Are we obsessed with race and racism in our society? Before you answer the question, consider how issues of race are brought up in the media and discussed around the proverbial water cooler. Do we discuss the remarkable progress we’ve made as a country since the dark days of segregation and Jim Crow?
Do we consider how blacks lived in the South in the not too distant past—like my grandparents, who ran the risk of being lynched for looking at someone white? That’s given way to interracial marriage no longer being a taboo. The Supreme Court didn’t repeal the statute banning interracial marriage in Virginia until 1967.
Unfortunately, very little of the dialogue involving race in America today is positive, uplifting, or inspirational. Instead, there is a compulsion by many on the left to brand their political opponents as being racist. Two specific events occurred in the past week that have me firmly convinced that there is an obsession with race in America today that is destructive to our societal cohesiveness.
First, consider the pivotal vote held by autoworkers in Chattanooga, Tenn., last Friday in which the majority ruled and decided not to join the United Auto Workers union. Perhaps these workers did not want their dues siphoned off for political activity. Perhaps they were motivated by the union influence in Detroit, which ultimately led to the town seeking bankruptcy protection. Whatever the reason behind their decision, the employees ultimately voted 712-626 against joining the UAW. Case closed? Hardly.
The idea that racism was a motivation behind the decision not to unionize by the workers in the Volkswagen plant was too rich for one MSNBC analyst not to capitalize upon. In reflecting upon the vote not to unionize, Timothy Noah offered the following insightful commentary:
“The opposition, I gather, portrayed this as a kind of Northern invasion, a re-fighting of the Civil War. Apparently there are not a lot of black employees in this particular plant, and so that kind of—waving the Confederate flag—was an effective strategy.”
The notion that a decision not to unionize is equated with a Northern invasion and re-fighting of the Civil War would be laughable except that Noah is paid by MSNBC to offer political analysis. Without facts, interviews with plant employees, or evidence, the wide net of racism is cast to describe a decision that I suspect was motivated by economics, not skin color. I would point out to Noah that people like my grandfather moved north to work at General Motors because he was not able to get a job—due to real racism—in the Deep South during the Jim Crow era.
Next, consider the liberal uproar over comments made by Justice Clarence Thomas last week before a group of college students in Florida. Justice Thomas, America’s second black jurist on the Supreme Court offered the following observation:
“My sadness is that we are probably today more race and difference-conscious than I was in the 1960s when I went to school. To my knowledge, I was the first black kid in Savannah, Ga., to go to a white school. Rarely did the issue of race come up. Now, name a day it doesn’t come up. Differences in race, differences in sex, somebody doesn’t look at you right, somebody says something. Everybody is sensitive.”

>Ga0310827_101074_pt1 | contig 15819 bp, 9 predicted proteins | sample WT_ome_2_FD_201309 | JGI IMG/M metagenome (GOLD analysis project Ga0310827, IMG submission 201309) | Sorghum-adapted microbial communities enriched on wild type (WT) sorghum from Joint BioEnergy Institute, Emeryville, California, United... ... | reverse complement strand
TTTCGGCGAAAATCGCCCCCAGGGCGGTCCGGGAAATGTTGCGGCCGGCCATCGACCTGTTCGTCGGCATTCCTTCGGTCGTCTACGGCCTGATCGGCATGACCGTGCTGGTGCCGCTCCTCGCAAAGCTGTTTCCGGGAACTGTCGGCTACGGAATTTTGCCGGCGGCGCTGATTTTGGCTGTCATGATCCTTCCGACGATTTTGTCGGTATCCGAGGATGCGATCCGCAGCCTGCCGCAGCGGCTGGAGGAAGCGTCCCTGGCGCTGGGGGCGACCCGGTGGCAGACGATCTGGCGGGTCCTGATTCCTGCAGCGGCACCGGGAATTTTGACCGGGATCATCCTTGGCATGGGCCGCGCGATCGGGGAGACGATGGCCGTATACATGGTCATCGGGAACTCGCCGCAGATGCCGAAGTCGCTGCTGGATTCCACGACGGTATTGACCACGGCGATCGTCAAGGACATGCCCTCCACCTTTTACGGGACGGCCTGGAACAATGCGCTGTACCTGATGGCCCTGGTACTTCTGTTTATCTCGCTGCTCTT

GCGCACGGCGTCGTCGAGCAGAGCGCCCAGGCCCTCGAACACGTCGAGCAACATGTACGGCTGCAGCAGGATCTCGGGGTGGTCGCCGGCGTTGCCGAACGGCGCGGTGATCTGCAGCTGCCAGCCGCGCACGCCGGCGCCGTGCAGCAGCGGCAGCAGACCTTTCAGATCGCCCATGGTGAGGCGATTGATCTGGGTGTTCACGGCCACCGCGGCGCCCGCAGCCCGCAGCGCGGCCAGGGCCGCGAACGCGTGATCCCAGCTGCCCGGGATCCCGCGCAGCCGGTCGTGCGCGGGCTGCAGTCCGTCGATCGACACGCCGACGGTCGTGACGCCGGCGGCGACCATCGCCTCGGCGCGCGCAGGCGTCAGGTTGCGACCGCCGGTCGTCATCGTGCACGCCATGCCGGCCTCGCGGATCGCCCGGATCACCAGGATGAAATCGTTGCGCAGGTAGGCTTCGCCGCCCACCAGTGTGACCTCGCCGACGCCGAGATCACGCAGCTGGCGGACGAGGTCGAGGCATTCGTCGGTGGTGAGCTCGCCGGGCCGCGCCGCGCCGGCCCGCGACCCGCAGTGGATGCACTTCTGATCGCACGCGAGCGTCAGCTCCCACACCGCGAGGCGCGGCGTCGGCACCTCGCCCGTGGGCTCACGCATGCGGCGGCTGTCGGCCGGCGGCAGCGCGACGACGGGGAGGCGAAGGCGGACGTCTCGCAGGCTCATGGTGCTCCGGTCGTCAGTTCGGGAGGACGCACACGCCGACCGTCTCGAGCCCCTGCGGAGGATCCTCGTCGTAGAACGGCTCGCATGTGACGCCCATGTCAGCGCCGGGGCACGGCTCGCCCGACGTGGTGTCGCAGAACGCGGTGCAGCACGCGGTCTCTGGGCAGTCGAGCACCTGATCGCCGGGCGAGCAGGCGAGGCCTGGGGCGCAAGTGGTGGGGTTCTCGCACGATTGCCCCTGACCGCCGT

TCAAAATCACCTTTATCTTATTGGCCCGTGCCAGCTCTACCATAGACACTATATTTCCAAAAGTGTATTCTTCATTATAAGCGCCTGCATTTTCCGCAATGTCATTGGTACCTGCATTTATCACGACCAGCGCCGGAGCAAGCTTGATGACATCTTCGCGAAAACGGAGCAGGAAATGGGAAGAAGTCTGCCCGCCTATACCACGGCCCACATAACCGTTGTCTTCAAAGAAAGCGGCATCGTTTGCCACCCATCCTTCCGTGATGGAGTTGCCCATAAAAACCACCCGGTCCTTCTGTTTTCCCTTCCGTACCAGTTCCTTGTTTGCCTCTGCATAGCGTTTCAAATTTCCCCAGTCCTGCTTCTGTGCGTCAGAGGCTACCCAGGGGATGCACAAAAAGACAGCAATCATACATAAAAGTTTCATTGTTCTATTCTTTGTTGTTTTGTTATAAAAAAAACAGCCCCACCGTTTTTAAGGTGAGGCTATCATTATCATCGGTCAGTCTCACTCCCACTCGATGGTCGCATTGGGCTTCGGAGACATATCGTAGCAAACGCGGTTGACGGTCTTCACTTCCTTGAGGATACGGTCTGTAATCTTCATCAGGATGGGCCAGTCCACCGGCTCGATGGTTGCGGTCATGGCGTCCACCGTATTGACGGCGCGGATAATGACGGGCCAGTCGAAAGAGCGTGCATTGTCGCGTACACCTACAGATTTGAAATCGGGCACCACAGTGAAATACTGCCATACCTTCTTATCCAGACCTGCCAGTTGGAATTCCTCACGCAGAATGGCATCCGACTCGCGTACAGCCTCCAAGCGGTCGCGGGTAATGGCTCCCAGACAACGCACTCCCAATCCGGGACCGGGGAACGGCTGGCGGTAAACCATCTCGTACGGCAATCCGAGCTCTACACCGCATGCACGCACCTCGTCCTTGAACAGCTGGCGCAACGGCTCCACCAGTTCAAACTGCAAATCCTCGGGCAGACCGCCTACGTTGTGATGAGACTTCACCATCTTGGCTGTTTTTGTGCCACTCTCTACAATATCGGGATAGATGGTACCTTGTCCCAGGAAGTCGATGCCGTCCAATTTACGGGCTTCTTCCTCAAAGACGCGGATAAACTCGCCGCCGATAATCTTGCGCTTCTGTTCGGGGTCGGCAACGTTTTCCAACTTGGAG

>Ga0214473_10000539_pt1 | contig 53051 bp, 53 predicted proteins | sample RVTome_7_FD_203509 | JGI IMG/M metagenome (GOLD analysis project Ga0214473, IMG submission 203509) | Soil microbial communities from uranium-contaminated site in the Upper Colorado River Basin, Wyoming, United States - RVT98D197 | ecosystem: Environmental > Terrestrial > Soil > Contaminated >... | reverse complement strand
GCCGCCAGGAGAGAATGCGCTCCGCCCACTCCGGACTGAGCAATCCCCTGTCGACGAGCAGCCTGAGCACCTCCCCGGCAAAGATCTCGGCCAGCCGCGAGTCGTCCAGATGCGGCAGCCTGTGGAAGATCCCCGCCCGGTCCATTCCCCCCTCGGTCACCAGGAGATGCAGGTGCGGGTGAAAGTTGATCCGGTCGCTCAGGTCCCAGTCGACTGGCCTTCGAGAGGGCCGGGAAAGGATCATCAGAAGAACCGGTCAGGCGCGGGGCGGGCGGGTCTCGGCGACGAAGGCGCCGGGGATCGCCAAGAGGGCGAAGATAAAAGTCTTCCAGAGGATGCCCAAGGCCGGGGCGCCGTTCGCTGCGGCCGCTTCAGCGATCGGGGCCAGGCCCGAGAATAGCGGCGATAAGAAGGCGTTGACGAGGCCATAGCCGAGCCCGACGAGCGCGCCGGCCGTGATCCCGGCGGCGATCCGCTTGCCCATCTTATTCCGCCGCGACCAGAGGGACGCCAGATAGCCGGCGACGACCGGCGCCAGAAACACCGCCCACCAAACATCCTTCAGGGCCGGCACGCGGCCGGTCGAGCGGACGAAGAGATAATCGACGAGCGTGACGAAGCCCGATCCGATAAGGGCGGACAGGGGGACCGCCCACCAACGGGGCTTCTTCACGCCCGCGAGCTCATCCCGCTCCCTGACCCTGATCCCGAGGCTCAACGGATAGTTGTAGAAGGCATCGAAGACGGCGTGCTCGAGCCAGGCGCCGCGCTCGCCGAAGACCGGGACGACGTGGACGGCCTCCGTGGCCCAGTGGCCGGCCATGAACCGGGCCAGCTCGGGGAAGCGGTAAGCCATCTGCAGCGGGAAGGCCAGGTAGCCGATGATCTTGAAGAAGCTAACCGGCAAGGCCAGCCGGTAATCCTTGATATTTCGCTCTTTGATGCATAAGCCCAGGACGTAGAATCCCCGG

Note here that Thomas is speaking for himself based on his own observations of attending school in Savannah during the segregated South. During the heart of the Jim Crow era, Thomas did not encounter the issue of race as the first black student to attend a white school in his hometown. No matter—Thomas was accused of being out of touch for suggesting that America is too sensitive on matters of race, a notion my colleague Jamelle Bouie discussed here last week.
While I didn’t grow up in the 1960s, hardly a day goes by in which race doesn’t come up in our political discussions. While those on the left proclaim their tolerance and support for blacks, the words of some in their ranks belie a hatred toward black conservatives unlike anything I’ve ever seen. Justice Thomas touched on this point in his Florida speech last week when he noted:
The worst I have been treated was by northern liberal elites. The absolute worst I have ever been treated… The worst things that have been done to me, the worst things that have been said about me, by northern liberal elites, not by the people of Savannah, Ga.
From firsthand experience, I know exactly what Justice Thomas is describing. There is hardly a day that goes by when vile and racist comments don’t fill my inbox—usually at the hands of people who tell me how racist Republicans are or how I’ve “sold out” for being a black conservative. Consider the following comment left on The Daily Beast site following my article discussing the irony of the North Carolina NAACP asking marchers protesting against voter-ID laws to bring along an ID to the rally:
I have never been compelled to call someone an Uncle Tom, but my goodness, if this article doesn’t fit the bill, I don’t know what does. Honestly, I don’t know why this was even published in the Daily Beast, a news source I often respect. Shame on them for even giving this guy the time of day.
I find it sad during the era in which America celebrates our first black president that discussions regarding matters of race are often cause for acrimony rather than constructive engagement. Calling someone racist or accusing him or her of racism is a mechanism to stifle rather than encourage debate.
Rather than obsess over matters of race, let’s acknowledge the progress we have made as a country that instituted slavery to one in which our 44th president is black. There is much to be proud of yet much more work to do for America to become truly color-blind. By working together to have an honest dialogue on race rather than polarizing the discussion by ascribing racist motives to one’s political opponents, we will calm the waters the roil our political discourse today.